Friday, May 4, 2007

Sport-Specific Training

Alright I have to get this off my chest. If a coach, athlete, anybody for that matter tells you they are following a sport-specific program, it's bullshit.

Do you wanna know what sport-specific training is? Pick-up a baseball bat and practice your swing if you are a baseball player. Shoot free-throws if you are a basketball player. Practice your golf swing.

I don't train athletes with sport-specific programs. There is no such thing. The only thing sport-specific is playing the sport itself. If you really need to have a sport-specific program you can go kick a weighted soccer ball; that should get that leg power up to drive the ball through the net;...shit. Man... I cannot tell you how old it gets hearing "so-called" trainers and coaches say they use sport-specific programs.

I train athletes to be better athletes. We need to stop thinking every athlete, from each different sport, needs a specific programs. We need to develop the qualities that help athletes excel at their sports; strength, speed, power, agility, and mobility to name a few. Most of the athletes I train follow very similar plans geared towards developing athleticism with the exception of specific needs or issues that need to be address such as excessive anterior or posterior pelvic tilt, kyphotic posture, mobility issues at the ankles, hips or thoracic spine/shoulder complex, or lack of stability in the torso. All my athletes are going to do some form of squatting, deadlifting, pushing, pulling, and lunging with minor changes based on any injuries or imbalances that need to be corrected. They need to strengthen and develop their bodies to prepare them to for the demands of their sport. My main goal is to develop an injury resistant body with a secondary goal of improving performance. A healthy athlete will always out perform an injured athlete. And it all comes back to making an athlete stable yet mobile, while getting them crazy strong.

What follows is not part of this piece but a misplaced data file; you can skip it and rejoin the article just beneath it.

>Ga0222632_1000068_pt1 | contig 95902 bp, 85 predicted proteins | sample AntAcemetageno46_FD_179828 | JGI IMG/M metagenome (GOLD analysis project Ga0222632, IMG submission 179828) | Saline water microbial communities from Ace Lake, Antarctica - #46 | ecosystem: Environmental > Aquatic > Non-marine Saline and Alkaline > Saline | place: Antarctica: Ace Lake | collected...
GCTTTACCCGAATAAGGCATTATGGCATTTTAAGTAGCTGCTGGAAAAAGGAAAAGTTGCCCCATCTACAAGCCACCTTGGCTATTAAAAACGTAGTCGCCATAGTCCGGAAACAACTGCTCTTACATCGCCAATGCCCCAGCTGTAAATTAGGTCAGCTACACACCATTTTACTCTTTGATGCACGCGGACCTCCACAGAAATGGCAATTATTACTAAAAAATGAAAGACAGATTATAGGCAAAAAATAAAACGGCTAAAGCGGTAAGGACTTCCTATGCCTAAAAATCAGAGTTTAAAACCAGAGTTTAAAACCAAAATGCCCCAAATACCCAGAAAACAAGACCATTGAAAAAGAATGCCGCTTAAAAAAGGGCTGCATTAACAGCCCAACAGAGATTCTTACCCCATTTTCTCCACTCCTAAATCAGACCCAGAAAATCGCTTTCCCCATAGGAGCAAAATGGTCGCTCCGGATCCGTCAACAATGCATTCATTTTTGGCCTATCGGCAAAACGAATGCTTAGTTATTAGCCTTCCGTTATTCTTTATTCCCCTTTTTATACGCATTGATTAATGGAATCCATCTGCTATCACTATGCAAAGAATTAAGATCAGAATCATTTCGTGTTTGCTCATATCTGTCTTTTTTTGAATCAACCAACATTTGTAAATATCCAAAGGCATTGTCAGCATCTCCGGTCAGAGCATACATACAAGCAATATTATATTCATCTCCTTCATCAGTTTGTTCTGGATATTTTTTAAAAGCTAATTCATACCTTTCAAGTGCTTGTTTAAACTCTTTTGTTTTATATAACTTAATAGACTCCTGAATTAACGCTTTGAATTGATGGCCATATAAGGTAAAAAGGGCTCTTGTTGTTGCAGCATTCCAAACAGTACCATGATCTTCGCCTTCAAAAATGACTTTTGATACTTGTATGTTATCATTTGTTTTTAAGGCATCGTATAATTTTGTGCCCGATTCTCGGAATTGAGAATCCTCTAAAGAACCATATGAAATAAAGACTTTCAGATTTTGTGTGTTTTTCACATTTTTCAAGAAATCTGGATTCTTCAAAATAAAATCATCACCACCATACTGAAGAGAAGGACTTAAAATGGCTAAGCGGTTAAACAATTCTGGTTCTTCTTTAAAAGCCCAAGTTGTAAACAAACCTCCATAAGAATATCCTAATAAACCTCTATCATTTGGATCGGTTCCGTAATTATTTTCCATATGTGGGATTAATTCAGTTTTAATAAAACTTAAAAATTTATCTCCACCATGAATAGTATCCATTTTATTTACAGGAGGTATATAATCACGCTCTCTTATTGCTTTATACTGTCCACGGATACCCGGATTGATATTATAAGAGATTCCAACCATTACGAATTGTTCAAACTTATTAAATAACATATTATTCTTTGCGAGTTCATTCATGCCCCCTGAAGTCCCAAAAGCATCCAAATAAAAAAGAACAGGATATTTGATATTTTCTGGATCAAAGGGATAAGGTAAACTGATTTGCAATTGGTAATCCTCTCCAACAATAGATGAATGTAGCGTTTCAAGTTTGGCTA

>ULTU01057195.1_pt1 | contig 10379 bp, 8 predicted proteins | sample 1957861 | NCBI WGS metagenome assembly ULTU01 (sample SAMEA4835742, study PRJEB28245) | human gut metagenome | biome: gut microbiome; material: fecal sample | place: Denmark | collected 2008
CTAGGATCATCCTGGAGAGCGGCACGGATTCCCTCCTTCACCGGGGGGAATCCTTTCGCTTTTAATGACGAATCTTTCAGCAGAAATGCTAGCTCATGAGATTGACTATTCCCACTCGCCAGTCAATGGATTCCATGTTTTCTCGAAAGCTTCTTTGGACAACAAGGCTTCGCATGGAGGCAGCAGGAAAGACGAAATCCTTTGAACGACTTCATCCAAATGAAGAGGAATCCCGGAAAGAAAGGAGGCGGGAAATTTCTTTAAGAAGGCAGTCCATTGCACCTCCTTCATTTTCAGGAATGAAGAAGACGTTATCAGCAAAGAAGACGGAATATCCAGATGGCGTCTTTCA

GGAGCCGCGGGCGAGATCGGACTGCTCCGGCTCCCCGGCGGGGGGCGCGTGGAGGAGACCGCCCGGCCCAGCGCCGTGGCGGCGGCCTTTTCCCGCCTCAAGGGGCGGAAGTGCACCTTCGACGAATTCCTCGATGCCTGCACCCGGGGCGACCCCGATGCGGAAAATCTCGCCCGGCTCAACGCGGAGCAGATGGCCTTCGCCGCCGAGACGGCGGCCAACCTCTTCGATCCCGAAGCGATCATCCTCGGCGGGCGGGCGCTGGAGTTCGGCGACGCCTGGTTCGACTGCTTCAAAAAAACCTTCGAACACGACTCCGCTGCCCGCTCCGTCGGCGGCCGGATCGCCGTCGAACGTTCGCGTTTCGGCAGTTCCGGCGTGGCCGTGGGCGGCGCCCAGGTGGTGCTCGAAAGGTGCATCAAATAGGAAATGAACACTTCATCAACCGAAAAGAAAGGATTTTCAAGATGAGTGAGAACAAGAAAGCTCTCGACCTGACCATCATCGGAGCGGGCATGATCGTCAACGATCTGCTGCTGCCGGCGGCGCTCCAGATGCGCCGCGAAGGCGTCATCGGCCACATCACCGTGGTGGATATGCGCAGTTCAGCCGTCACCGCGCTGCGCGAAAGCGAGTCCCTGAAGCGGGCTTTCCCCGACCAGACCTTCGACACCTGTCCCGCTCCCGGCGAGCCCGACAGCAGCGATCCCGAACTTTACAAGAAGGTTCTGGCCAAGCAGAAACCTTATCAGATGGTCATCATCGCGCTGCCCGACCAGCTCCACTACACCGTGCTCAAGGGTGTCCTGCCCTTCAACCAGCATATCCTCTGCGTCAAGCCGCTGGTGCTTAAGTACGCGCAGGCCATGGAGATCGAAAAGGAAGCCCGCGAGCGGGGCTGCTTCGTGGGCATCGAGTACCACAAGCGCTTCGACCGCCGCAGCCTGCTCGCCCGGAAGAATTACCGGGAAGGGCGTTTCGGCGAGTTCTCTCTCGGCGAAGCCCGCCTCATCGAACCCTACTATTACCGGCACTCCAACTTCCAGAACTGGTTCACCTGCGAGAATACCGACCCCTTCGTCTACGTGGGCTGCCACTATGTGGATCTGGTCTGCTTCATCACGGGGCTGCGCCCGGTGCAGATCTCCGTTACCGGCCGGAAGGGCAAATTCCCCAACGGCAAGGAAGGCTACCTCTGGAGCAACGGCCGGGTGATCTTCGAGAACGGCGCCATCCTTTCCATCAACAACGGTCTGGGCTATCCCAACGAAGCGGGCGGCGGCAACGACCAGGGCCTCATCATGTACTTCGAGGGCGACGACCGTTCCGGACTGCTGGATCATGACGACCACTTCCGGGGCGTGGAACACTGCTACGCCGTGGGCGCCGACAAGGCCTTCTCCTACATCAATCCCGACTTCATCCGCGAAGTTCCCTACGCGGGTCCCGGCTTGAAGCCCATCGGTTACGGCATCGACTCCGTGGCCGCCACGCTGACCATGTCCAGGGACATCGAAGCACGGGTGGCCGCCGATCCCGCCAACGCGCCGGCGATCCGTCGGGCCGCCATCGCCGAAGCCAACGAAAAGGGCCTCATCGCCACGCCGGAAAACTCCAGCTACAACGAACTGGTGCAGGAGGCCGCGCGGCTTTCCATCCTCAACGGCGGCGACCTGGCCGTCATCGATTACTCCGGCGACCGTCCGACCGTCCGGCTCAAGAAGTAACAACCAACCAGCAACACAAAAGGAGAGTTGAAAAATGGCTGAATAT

There are no sport-specific programs... at least there shouldn't be.

Have a great weekend.

AS

Tuesday, May 1, 2007

Muscle actions


Here are a few "different" actions of some muscles that aren't taught in anatomy class.

Latissimus Dorsi: lateral flexion of the torso, extension of the back. Sprint speed. More on this later.

Hamstrings: extension of the knee when the foot is fixed or planted.

Gastrocnemius: knee flexion, knee extension when the foot is fixed or planted.

Pectoralis major: inspiration

External obliques: posterior tilt of the pelvis.

Biceps brachii: shoulder flexion.

Rectus abdominus: resist rotation of the torso.

Adductor magnus: hip extension (3rd most powerful hip extensor), posterior fibers laterally rotate the femur.

TFL and Gluteus maximus: knee stability through the pull of the illiotibial band. Flexion pull when the knee is flexed and extension pull when the knee is extended.

Gluteus medius: anterior fibers flex hip and medially rotate the femur; posterior fibers extend the hip and laterally rotate the femur; both abduct the hip.

Gluteus maximus: hip extension, hip abduction (superior fibers), hip adduction (inferior fibers), lateral rotation of the femur, stability of the knee through the IT band, posterior tilt of the pelvis (bilaterally), rotation of the pelvis (unilaterally), stability of the low back.
Geez, what an amazing muscle! Learn to train it. Train your ass off. (pun intended)

AS